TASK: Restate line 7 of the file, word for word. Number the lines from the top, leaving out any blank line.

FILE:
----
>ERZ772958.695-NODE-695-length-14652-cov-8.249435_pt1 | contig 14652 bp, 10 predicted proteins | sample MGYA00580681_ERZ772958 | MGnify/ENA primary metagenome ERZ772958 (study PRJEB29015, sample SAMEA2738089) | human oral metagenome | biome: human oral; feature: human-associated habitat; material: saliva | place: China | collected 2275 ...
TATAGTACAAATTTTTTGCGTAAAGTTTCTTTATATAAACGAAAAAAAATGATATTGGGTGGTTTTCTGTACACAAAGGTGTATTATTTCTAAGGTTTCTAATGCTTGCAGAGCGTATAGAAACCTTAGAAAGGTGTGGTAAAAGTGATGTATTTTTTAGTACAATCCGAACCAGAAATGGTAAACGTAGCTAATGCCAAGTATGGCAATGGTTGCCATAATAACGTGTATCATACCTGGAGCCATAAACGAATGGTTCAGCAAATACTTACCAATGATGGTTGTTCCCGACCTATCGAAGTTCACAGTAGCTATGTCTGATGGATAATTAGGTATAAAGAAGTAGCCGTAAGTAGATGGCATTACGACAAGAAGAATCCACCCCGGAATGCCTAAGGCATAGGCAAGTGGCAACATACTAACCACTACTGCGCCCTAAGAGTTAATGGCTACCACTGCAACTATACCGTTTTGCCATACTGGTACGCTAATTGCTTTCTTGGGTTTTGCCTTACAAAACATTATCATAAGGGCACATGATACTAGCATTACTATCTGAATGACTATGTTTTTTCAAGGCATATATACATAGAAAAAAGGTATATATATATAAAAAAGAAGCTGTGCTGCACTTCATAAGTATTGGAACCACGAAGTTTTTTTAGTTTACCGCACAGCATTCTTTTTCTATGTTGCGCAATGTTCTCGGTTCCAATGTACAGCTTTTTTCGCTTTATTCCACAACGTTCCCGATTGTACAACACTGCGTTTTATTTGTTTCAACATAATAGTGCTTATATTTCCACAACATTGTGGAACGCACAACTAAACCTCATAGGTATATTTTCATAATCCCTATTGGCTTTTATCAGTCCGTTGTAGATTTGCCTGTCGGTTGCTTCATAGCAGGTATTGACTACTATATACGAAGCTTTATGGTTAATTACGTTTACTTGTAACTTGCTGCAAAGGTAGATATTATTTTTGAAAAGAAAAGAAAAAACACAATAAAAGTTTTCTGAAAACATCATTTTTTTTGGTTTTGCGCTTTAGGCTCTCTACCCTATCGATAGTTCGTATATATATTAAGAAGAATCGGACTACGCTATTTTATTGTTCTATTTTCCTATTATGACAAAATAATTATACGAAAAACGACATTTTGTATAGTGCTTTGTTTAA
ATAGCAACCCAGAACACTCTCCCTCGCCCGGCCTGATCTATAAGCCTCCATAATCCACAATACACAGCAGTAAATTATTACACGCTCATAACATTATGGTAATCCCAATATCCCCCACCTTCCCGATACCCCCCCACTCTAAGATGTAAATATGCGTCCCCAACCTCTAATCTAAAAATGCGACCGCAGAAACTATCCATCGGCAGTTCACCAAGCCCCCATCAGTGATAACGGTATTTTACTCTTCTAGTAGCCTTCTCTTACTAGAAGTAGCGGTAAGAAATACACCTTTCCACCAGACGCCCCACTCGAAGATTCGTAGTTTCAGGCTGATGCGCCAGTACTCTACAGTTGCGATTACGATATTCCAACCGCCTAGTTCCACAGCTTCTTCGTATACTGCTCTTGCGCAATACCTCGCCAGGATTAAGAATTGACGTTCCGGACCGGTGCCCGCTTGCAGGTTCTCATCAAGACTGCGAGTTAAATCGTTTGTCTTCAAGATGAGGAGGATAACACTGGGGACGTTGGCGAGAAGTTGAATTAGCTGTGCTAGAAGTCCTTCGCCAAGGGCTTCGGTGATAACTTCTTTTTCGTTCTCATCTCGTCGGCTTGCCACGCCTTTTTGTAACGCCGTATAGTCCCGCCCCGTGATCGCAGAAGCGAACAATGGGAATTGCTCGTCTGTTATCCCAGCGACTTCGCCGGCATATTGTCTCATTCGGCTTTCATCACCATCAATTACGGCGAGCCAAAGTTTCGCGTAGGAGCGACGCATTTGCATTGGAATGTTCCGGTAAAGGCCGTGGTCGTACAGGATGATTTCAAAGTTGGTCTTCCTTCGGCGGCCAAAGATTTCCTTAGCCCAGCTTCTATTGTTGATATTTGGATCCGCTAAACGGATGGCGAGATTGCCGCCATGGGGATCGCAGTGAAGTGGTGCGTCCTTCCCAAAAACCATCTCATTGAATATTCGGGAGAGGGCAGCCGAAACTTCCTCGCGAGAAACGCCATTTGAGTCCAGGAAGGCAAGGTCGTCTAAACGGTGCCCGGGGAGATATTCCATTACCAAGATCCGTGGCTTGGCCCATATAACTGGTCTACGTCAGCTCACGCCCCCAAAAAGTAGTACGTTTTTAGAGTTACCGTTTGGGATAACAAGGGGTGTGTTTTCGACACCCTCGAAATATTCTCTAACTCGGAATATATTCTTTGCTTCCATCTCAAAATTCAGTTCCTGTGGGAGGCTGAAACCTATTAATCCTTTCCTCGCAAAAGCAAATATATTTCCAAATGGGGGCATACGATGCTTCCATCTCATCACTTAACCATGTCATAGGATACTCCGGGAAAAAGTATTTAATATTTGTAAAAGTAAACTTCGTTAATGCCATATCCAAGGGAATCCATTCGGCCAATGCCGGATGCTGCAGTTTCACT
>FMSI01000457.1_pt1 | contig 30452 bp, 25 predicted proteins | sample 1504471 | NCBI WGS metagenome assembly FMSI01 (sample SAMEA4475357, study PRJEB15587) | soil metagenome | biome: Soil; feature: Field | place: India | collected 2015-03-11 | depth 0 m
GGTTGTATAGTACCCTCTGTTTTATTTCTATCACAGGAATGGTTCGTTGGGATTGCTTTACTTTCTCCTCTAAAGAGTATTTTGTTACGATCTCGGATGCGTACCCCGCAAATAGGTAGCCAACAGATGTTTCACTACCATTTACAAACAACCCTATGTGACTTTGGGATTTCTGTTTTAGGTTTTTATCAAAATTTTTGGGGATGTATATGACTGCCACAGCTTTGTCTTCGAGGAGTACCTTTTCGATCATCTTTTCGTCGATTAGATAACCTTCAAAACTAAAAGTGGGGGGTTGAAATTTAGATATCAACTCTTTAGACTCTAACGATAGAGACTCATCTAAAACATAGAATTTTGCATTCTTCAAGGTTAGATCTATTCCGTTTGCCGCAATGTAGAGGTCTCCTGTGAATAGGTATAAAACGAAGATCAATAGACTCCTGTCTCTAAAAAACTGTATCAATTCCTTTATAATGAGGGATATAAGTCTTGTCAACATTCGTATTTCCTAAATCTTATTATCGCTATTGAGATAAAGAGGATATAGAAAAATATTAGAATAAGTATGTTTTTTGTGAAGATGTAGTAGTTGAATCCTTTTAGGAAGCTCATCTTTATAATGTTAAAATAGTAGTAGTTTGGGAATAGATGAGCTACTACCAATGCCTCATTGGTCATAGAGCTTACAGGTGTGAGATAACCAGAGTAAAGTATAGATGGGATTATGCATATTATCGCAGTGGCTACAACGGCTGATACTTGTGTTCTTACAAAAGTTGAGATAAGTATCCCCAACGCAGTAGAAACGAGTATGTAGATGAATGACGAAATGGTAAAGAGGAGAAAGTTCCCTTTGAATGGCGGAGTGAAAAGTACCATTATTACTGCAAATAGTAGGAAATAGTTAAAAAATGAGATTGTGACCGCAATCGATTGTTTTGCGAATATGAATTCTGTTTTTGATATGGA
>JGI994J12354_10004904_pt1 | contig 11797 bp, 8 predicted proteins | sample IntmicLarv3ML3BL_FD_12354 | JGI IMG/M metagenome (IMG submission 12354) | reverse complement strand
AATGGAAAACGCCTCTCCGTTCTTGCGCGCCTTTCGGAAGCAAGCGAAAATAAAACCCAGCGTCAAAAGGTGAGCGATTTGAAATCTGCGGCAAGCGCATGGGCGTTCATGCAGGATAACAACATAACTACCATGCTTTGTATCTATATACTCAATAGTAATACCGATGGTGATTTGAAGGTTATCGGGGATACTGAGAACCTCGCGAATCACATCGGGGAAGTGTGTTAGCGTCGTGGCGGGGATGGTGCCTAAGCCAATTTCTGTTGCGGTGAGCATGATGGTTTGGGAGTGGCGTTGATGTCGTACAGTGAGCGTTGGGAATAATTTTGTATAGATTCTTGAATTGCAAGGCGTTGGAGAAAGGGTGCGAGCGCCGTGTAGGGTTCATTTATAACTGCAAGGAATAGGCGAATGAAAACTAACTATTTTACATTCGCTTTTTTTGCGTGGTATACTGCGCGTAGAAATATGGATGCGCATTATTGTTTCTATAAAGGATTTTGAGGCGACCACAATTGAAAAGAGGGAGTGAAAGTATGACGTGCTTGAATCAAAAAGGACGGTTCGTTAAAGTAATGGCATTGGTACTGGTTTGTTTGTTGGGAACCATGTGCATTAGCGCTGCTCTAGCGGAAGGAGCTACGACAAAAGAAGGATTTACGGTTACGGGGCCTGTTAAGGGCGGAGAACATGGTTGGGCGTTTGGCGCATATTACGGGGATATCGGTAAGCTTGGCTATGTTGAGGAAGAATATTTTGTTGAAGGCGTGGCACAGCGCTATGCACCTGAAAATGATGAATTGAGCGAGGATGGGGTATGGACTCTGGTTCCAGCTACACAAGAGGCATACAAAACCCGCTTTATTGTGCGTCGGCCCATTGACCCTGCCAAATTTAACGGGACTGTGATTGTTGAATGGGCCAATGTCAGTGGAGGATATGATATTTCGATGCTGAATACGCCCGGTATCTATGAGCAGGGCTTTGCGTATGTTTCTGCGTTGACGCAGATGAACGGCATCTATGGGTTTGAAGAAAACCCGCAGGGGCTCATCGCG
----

AATGGAAAACGCCTCTCCGTTCTTGCGCGCCTTTCGGAAGCAAGCGAAAATAAAACCCAGCGTCAAAAGGTGAGCGATTTGAAATCTGCGGCAAGCGCATGGGCGTTCATGCAGGATAACAACATAACTACCATGCTTTGTATCTATATACTCAATAGTAATACCGATGGTGATTTGAAGGTTATCGGGGATACTGAGAACCTCGCGAATCACATCGGGGAAGTGTGTTAGCGTCGTGGCGGGGATGGTGCCTAAGCCAATTTCTGTTGCGGTGAGCATGATGGTTTGGGAGTGGCGTTGATGTCGTACAGTGAGCGTTGGGAATAATTTTGTATAGATTCTTGAATTGCAAGGCGTTGGAGAAAGGGTGCGAGCGCCGTGTAGGGTTCATTTATAACTGCAAGGAATAGGCGAATGAAAACTAACTATTTTACATTCGCTTTTTTTGCGTGGTATACTGCGCGTAGAAATATGGATGCGCATTATTGTTTCTATAAAGGATTTTGAGGCGACCACAATTGAAAAGAGGGAGTGAAAGTATGACGTGCTTGAATCAAAAAGGACGGTTCGTTAAAGTAATGGCATTGGTACTGGTTTGTTTGTTGGGAACCATGTGCATTAGCGCTGCTCTAGCGGAAGGAGCTACGACAAAAGAAGGATTTACGGTTACGGGGCCTGTTAAGGGCGGAGAACATGGTTGGGCGTTTGGCGCATATTACGGGGATATCGGTAAGCTTGGCTATGTTGAGGAAGAATATTTTGTTGAAGGCGTGGCACAGCGCTATGCACCTGAAAATGATGAATTGAGCGAGGATGGGGTATGGACTCTGGTTCCAGCTACACAAGAGGCATACAAAACCCGCTTTATTGTGCGTCGGCCCATTGACCCTGCCAAATTTAACGGGACTGTGATTGTTGAATGGGCCAATGTCAGTGGAGGATATGATATTTCGATGCTGAATACGCCCGGTATCTATGAGCAGGGCTTTGCGTATGTTTCTGCGTTGACGCAGATGAACGGCATCTATGGGTTTGAAGAAAACCCGCAGGGGCTCATCGCG